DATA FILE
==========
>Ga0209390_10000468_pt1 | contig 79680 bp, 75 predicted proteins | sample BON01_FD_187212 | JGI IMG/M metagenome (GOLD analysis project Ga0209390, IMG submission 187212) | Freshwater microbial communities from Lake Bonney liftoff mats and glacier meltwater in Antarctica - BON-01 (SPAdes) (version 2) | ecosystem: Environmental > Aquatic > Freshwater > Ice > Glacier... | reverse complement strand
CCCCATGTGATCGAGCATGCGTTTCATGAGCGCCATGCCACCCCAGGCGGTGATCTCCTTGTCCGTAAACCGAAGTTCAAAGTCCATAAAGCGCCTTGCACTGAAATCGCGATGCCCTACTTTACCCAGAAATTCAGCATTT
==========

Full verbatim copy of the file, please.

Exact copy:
>Ga0209390_10000468_pt1 | contig 79680 bp, 75 predicted proteins | sample BON01_FD_187212 | JGI IMG/M metagenome (GOLD analysis project Ga0209390, IMG submission 187212) | Freshwater microbial communities from Lake Bonney liftoff mats and glacier meltwater in Antarctica - BON-01 (SPAdes) (version 2) | ecosystem: Environmental > Aquatic > Freshwater > Ice > Glacier... | reverse complement strand
CCCCATGTGATCGAGCATGCGTTTCATGAGCGCCATGCCACCCCAGGCGGTGATCTCCTTGTCCGTAAACCGAAGTTCAAAGTCCATAAAGCGCCTTGCACTGAAATCGCGATGCCCTACTTTACCCAGAAATTCAGCATTT